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A novel approach to easing India’s cash crisis

India's cash replacement hits middle class

The millions of Indians who lined up at banks over the past week probably wish an ATM would just come to them.

For a lucky few, it did.

Since Prime Minister Narendra Modi banned 500 and 1,000 rupee notes last Tuesday — a shock move aimed at combating corruption and tax evasion — banks have been besieged by crowds trying to exchange their defunct cash. ATMs, stocked with only 100 rupee notes (about $1.50), are emptying within hours and tempers are fraying.

Related: Anger rising over India’s bungled cash exchange

Enter Canara Bank’s bright blue ATM bus. The regional bank, based in Bangalore, rolled out the bus in one of the city’s busiest areas on Sunday evening. It was immediately surrounded by crowds.

“It was used the whole night and got a good response from the people,” said M.M. Chiniwar, general manager of a bank branch in the city, a tech hub in southern India. “There is no end” to the demand, he added.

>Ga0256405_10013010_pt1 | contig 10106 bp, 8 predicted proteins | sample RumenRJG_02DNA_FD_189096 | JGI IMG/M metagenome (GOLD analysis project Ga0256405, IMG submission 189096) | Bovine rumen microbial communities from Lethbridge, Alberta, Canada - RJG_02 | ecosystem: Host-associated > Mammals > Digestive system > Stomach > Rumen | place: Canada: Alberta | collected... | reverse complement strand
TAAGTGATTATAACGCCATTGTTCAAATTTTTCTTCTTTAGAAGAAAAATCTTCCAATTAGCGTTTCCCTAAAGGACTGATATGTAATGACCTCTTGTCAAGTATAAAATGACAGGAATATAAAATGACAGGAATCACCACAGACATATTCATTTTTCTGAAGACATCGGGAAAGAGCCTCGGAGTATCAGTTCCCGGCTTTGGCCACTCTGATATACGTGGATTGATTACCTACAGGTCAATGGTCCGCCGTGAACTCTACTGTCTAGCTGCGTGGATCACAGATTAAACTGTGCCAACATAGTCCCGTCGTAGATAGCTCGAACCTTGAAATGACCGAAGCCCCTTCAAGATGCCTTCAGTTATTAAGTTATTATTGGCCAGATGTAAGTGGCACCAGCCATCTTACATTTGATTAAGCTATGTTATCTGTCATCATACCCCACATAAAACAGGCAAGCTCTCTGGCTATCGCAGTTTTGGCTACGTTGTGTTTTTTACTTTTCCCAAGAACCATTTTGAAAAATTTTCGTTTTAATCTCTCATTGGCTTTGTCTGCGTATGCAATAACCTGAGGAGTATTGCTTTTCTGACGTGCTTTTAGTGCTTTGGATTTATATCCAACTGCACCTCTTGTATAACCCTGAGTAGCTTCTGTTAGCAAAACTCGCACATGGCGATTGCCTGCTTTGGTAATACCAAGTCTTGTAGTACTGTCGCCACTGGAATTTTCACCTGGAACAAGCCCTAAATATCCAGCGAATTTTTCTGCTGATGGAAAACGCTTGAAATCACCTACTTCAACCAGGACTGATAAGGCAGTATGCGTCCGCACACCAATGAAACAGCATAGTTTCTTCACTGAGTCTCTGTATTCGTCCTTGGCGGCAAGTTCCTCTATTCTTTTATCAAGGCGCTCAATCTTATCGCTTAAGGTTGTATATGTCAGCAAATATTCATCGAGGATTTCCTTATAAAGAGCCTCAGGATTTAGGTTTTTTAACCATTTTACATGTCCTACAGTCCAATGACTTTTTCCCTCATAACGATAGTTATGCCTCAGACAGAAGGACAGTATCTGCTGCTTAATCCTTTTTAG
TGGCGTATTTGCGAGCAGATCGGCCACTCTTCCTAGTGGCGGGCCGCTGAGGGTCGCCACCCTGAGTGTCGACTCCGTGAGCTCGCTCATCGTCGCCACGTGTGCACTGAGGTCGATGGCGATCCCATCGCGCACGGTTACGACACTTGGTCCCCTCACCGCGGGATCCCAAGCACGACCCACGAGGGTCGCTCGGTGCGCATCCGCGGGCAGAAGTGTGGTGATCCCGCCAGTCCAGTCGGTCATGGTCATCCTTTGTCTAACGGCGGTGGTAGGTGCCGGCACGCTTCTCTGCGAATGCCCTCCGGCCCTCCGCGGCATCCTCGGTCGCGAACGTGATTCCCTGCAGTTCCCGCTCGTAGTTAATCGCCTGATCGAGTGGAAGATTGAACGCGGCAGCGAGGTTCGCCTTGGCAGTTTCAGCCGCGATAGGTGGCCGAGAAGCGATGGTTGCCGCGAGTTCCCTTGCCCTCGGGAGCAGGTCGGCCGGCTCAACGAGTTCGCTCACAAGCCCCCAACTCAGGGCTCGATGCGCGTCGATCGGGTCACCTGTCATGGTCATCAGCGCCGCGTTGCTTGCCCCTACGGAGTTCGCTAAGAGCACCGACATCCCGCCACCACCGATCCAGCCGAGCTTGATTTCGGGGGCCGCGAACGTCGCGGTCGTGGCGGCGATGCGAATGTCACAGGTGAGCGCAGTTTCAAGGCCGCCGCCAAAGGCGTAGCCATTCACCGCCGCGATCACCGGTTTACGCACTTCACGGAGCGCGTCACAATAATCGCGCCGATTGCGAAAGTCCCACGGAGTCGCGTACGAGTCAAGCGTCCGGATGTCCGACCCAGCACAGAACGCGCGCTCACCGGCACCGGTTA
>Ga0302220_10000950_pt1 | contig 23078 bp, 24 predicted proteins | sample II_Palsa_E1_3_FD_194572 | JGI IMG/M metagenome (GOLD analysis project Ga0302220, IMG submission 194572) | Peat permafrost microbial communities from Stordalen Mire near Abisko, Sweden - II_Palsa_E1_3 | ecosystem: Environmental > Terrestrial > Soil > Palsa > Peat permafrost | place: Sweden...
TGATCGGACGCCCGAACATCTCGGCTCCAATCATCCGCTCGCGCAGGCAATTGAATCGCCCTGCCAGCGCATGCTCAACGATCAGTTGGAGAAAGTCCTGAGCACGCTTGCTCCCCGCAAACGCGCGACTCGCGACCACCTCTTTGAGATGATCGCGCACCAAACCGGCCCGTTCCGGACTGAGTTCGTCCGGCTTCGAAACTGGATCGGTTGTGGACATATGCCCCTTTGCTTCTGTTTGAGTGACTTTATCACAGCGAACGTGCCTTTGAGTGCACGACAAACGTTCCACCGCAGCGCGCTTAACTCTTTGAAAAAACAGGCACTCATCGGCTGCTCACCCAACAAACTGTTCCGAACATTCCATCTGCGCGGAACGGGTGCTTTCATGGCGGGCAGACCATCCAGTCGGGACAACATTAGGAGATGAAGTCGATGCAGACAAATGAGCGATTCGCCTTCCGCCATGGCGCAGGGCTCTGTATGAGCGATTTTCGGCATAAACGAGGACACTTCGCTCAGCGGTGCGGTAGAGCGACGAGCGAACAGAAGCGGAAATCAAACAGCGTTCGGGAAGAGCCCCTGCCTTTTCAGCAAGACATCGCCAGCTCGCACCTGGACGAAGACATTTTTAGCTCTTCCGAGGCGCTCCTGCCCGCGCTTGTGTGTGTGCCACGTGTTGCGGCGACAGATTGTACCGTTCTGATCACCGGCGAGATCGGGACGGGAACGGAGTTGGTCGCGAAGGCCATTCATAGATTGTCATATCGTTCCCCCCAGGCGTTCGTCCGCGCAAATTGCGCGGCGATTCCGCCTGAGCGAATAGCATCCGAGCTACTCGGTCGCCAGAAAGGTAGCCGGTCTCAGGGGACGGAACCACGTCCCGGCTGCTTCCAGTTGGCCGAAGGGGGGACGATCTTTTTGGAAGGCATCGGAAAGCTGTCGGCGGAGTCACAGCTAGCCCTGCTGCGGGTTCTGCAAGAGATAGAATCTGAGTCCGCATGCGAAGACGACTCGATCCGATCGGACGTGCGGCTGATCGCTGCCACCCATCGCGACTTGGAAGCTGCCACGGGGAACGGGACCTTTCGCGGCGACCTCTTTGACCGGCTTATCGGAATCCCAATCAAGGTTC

india cash ban atm bus

The mobile ATM has been used over the past five years to bring banking to rural areas. But Chiniwar decided to deploy it in the city in the evenings to address what he described as a “crisis.”

Over the last two days, the bus has processed over 1,600 transactions worth about 3.2 million rupees ($47,000).

With millions still lining up for hours around the country to withdraw new notes, and nearly half the country’s 200,000 ATMs not working, the bus is just a drop in the ocean. But Chiniwar says the mobility it provides allows his bank to target the most chaotic localities.

“We wish to have another five or six,” he said, “but that will take time.”

Related: Millions line up at Indian banks to swap rupee notes

In the meantime, he hopes that new government-issued 500 and 2,000 rupee notes will be available at ATMs at some point this week. The machines need to be adjusted because the new notes are smaller than the old.

“That will solve all the problems,” he added.

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Until then, the ATM bus will keep rolling up to whichever crowded neighborhood needs it most.

“We have kept it full so that they are spending less time in the queue and spending more time shopping,” Chiniwar said.

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